“It should be.” She sipped, long and slow, obviously relishing. “Why did you stay here with me, instead of–“
“I wanted to,” he interrupted. “The question is, why didn’t you join in the merrymaking?”
“Should I dare tell you part of the truth?”
“I simply felt tired, suddenly weary of the social gaiety. A quiet evening seemed far more preferable, at least, for now.”
“You’re not feeling ill, are you?”
“No, I’m in the pink of health.”

Gazing at the lazy content flames, she tipped up another sip and appeared to be basking in the warmth of the fire and the internal warmth provided by the champagne.
“Father wants me to marry you. I know he does.”
He halted the rise of his glass. Everything inside him stilled as if covered by an unexpected ice storm. Finally lowering his glass, he offered, “That’s news to me.”
Damn, if he could see her face he might know what she was thinking. The lines of her body gave nothing away.
“Is it news?”
“Your father never discussed that possibility.”

“No, he wouldn’t, would he?” She deftly rolled onto her back. Propped up by the pillow, she rested the champagne flute on her belly, her fingers lightly clutching the glass stem. “He would make certain, though, that we were together as many times as he could arrange it.”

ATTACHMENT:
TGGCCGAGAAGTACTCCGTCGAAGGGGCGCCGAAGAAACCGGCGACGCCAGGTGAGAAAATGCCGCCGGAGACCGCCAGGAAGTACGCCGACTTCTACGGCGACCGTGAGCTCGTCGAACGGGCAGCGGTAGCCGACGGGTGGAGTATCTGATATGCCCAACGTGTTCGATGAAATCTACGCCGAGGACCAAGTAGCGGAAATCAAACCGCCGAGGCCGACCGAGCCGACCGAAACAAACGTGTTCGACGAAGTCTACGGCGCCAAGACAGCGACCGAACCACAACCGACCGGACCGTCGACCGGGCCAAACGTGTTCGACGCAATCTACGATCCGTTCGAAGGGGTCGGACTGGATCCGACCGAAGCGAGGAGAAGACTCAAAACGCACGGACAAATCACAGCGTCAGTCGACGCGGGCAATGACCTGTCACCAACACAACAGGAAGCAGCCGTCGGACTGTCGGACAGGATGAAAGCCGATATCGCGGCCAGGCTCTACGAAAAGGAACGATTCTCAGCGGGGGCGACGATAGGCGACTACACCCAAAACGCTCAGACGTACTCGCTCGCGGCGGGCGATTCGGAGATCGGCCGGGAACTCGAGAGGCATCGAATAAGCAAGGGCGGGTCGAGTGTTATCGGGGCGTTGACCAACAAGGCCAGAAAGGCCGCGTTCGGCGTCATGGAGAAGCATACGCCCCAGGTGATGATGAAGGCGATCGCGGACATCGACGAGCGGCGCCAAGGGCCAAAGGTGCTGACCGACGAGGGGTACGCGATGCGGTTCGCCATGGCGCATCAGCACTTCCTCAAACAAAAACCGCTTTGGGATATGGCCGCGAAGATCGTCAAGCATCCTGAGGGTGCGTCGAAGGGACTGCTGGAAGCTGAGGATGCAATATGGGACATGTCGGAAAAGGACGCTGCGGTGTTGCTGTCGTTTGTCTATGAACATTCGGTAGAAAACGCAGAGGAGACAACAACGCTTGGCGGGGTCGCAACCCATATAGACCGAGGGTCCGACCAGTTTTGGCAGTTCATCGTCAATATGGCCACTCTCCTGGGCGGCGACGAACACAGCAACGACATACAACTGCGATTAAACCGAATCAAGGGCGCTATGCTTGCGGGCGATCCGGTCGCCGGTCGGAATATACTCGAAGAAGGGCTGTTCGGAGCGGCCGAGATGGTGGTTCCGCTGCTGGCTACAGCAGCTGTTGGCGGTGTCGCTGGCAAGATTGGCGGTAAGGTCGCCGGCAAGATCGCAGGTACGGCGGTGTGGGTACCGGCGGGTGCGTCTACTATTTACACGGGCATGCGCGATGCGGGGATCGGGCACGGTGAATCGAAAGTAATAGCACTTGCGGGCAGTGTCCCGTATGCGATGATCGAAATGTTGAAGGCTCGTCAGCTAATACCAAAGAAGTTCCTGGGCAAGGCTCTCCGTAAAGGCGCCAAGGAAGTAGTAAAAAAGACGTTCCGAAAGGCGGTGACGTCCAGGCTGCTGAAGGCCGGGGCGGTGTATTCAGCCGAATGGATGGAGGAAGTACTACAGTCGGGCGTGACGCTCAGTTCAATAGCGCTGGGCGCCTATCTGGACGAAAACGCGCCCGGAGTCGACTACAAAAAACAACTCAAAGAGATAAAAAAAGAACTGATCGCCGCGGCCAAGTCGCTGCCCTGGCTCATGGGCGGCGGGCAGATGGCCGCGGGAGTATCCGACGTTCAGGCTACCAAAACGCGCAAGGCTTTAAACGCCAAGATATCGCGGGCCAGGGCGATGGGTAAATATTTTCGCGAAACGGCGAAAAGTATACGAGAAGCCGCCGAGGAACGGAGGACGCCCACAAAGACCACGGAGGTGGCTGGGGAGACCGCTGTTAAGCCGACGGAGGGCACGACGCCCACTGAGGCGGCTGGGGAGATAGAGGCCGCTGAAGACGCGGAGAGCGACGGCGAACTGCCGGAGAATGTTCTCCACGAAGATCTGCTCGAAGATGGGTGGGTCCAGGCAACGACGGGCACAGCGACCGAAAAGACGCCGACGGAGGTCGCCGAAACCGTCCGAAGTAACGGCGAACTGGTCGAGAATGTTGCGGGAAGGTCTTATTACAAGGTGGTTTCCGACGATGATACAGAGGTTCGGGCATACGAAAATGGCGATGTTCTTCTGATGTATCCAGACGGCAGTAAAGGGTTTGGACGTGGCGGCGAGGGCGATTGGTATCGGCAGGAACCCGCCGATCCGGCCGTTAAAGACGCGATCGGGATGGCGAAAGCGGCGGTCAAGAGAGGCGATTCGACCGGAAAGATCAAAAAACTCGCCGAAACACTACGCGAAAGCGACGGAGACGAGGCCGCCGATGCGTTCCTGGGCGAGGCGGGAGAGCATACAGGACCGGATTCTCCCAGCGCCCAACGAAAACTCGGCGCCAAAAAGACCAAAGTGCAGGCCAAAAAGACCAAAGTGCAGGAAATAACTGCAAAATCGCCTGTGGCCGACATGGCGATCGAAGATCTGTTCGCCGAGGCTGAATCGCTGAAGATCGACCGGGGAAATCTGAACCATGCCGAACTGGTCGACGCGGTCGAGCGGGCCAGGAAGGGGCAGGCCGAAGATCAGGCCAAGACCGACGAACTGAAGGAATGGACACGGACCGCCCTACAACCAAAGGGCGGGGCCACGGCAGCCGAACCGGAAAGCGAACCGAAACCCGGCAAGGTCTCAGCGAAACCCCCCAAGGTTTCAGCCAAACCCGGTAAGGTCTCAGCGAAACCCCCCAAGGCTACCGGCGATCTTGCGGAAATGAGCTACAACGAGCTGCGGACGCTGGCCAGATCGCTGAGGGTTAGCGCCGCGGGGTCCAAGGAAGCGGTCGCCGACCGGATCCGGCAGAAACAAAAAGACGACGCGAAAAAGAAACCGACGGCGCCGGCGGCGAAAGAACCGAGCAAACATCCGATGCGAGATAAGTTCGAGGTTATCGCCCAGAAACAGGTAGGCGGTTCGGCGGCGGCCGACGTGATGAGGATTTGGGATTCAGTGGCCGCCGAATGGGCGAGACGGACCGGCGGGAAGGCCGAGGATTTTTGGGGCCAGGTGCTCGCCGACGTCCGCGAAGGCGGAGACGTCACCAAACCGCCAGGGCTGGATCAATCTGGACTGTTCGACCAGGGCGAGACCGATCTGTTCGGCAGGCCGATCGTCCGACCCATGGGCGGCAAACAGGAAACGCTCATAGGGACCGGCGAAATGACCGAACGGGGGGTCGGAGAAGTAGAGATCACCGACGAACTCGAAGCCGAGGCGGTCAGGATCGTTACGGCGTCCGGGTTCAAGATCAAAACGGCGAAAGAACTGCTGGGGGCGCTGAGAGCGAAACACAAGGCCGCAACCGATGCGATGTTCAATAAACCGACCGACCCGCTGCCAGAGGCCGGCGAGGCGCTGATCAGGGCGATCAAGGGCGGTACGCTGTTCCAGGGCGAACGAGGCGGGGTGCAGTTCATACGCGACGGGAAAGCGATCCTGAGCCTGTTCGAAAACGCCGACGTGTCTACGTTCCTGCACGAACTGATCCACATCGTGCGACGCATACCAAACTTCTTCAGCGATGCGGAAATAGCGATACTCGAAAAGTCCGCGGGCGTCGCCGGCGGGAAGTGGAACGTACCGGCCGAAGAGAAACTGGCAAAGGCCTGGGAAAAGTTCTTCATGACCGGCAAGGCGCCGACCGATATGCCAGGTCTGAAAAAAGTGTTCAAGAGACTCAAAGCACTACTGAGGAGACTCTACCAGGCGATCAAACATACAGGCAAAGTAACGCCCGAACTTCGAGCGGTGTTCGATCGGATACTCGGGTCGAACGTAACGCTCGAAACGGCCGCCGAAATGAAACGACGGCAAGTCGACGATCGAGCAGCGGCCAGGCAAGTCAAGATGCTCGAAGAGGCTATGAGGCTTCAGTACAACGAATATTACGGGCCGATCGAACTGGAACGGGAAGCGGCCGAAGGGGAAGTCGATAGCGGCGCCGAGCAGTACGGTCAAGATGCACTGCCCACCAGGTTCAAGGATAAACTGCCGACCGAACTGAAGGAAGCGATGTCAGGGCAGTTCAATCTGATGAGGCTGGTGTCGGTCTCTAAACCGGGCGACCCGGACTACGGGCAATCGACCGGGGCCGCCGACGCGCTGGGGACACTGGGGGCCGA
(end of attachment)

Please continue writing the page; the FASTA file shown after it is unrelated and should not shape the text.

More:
“Is that why I’m here? To satisfy your father’s scheme?” Hell, firecrackers might as well be exploding inside him. To cool off he drank too much of the champagne, dizzying his head.
“Yes. And no.” She didn’t look at him.
Moving to the chair’s seat, he stared at her face. “What do you mean?”

“I find myself at a difficult crossroads.” Lifting the glass, she twisted it back and forth, observing the swirling flash of the hearth blazes.
“Crossroads,” he managed to utter past the lump in his throat.
“There is no particular man I find, who interests me. Yet, I am pursued for marriage like a prize thoroughbred filly.” She took a small sip. “I no longer care for that courtship-endless game. I’ve changed, grown. I’m ready to settle into a life of domesticity, that is, with certain assurances.”
Forcing himself to dangle his flute instead of crushing it, he asked, “Such as?”

“I have certain intellectual pursuits I want to continue. I require the freedom to explore them.” Her gaze fully met his, her eyes brilliant, intense and beyond compare. “I’ve heard from certain of my girlfriends that you’re an excellent lover.”
Raising his champagne, he took a large swallow. The glass empty, he set it on a side table. “What about love, falling in love?”
“Love hasn’t seen fit to strike my heart. Longing and moon-eyed crushes, yes, in the past.” She averted her face, focusing on the champagne.
“Would you follow your father’s wish so closely?”
“If it suits me.”

There was no question he would grab what she offered. “Yes.”
“Yes?” Her gaze flashed toward him, her hair swinging in lovely waves at the quickness of her movement.
“Marry me.”
“We’ve never even kissed.”
“A problem easily solved.”
She sat up, placing her flute on a fireside table. “Are you so certain you want a wife, the responsibilities of marriage?”